"Although the slowing of aggregate growth is sharp, this is not a reversal of fortunes, as income levels will remain high. Healthy growth of the non-hydrocarbon sector is also expected and will help keep overall GDP growth buoyant. Growth of non-hydrocarbon output is expected to average 9.1% during 2011-2016," notes the report.

Not surprisingly, the authorities' key concern remains energy prices, both oil and gas.
Qatar is budgeting oil prices at $74 a barrel, which dampens its cheery outlook. Indeed, the country is not ruling out an oil price crash.

"More pessimistic assumptions about the future of oil prices--but certainly not outside the bounds of recent experience, when prices dipped to $34 in the summer of 2009--could move the overall fiscal balance into deficit, holding spending trajectories constant," the NDS report states.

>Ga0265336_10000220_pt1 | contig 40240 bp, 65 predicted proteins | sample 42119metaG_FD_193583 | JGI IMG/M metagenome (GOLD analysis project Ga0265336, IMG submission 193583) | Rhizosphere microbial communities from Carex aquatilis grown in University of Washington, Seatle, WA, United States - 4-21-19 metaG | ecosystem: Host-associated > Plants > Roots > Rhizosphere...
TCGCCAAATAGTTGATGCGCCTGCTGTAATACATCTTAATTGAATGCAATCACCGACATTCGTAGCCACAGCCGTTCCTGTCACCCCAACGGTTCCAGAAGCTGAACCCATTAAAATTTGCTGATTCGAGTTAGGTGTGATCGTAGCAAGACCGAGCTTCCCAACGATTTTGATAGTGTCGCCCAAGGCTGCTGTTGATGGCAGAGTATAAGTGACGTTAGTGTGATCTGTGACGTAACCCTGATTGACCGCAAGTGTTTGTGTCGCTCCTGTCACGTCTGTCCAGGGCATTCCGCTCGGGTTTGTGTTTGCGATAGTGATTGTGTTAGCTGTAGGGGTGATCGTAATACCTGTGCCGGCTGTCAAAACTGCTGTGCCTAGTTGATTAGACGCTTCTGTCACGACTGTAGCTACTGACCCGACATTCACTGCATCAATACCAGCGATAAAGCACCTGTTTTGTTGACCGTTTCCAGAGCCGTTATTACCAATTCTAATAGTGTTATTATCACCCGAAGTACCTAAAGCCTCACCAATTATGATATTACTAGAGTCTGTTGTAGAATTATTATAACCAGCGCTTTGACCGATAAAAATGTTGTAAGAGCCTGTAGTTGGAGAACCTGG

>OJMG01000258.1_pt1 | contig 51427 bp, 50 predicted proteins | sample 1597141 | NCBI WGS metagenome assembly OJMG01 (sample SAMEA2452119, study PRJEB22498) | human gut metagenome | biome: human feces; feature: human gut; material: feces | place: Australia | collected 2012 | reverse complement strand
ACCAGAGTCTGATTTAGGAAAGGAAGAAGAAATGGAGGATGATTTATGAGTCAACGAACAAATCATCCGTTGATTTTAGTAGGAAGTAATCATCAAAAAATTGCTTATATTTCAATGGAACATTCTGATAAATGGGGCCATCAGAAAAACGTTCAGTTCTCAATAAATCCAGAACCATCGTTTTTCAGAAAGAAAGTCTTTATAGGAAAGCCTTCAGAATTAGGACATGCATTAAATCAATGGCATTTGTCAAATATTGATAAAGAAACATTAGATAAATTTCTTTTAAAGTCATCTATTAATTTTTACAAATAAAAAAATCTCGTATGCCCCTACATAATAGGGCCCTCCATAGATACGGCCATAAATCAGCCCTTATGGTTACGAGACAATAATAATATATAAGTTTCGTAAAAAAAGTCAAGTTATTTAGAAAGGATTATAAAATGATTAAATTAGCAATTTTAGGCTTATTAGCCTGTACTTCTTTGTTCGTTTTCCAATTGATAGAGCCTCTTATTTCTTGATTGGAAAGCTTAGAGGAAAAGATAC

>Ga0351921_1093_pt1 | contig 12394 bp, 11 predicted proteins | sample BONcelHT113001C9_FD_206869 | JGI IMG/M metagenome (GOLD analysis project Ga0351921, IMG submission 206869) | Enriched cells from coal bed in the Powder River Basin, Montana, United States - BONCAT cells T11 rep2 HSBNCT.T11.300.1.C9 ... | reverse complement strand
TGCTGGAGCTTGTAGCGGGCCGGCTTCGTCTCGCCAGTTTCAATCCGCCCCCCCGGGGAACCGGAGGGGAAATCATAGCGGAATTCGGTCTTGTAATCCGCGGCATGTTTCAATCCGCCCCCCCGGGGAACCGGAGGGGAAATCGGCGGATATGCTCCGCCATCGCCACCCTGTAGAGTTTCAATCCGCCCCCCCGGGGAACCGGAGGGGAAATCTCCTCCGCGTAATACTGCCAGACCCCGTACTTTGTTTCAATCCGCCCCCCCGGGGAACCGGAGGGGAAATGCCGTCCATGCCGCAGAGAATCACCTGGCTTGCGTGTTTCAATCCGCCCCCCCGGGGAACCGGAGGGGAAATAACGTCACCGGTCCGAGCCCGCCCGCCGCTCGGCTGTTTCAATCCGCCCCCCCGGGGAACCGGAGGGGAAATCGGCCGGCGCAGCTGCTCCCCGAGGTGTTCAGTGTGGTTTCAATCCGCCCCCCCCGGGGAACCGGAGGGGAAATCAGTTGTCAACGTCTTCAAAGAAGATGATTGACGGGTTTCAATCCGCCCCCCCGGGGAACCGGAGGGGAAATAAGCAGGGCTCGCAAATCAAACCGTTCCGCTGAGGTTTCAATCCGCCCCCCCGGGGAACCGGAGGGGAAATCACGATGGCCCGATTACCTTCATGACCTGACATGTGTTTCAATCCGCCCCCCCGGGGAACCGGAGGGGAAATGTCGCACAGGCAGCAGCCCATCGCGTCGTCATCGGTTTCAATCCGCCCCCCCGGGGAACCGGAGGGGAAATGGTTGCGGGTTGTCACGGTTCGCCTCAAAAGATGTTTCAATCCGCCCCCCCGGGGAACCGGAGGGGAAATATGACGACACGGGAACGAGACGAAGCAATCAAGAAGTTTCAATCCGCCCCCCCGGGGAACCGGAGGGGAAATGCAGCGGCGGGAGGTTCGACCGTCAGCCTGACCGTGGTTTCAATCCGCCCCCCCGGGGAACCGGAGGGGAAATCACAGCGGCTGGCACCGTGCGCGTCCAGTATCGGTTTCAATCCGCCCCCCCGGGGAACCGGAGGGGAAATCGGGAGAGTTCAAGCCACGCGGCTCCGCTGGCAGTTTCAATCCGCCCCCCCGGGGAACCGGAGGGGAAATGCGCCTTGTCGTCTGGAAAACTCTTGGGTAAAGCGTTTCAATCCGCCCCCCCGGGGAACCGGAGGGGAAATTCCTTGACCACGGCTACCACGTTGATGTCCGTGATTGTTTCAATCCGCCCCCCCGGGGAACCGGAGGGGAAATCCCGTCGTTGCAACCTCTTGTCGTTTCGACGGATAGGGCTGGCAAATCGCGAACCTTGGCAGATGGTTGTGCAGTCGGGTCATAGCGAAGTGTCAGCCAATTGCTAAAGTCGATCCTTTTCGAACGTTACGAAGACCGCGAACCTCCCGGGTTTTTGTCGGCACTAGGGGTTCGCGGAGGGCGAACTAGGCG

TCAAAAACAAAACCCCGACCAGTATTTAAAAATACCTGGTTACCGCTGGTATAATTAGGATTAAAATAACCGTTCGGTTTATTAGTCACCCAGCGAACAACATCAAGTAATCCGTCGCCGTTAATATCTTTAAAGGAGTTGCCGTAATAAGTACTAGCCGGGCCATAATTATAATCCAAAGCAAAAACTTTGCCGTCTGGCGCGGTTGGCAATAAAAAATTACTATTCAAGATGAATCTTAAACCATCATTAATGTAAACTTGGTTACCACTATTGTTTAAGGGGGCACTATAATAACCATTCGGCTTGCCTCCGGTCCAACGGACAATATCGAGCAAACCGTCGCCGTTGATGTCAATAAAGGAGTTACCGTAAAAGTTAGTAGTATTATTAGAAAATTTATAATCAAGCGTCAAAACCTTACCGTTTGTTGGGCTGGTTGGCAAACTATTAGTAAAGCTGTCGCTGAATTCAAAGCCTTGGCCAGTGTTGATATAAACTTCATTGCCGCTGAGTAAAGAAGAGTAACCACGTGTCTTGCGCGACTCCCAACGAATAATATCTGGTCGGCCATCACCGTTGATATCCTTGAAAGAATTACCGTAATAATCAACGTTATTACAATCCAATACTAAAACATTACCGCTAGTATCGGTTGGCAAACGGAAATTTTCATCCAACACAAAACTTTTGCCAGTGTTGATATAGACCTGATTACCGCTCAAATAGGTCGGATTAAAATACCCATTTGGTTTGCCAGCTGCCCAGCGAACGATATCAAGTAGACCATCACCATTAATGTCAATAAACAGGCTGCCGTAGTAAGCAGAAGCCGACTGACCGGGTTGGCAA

Even more worryingly gas prices, which often fluctuates in tandem with crude prices, could also decline as much as 30% during the next five years.

"Negative income and fiscal impacts follow," notes the NDS gloomily. "Because the share of liquefied natural gas in total output will rise over the period, the impact of falling prices on income is large."

The assumed 30% fall in the price of Qatar's liquefied natural gas basket reduces nominal GDP in each year. Cumulative income losses over the period are QR 357 billion, a 9% reduction from the baseline level of cumulative GDP.

While Qatar benefits from long-term contracts with its Asian gas buyers, a spot market collapse in the price of gas could derail much of Qatar's progress.

These are clear and real dangers for the Qatari economy and even though the country is looking to diversify its revenues, which admits in the report is not an easy process and could take decades to achieve.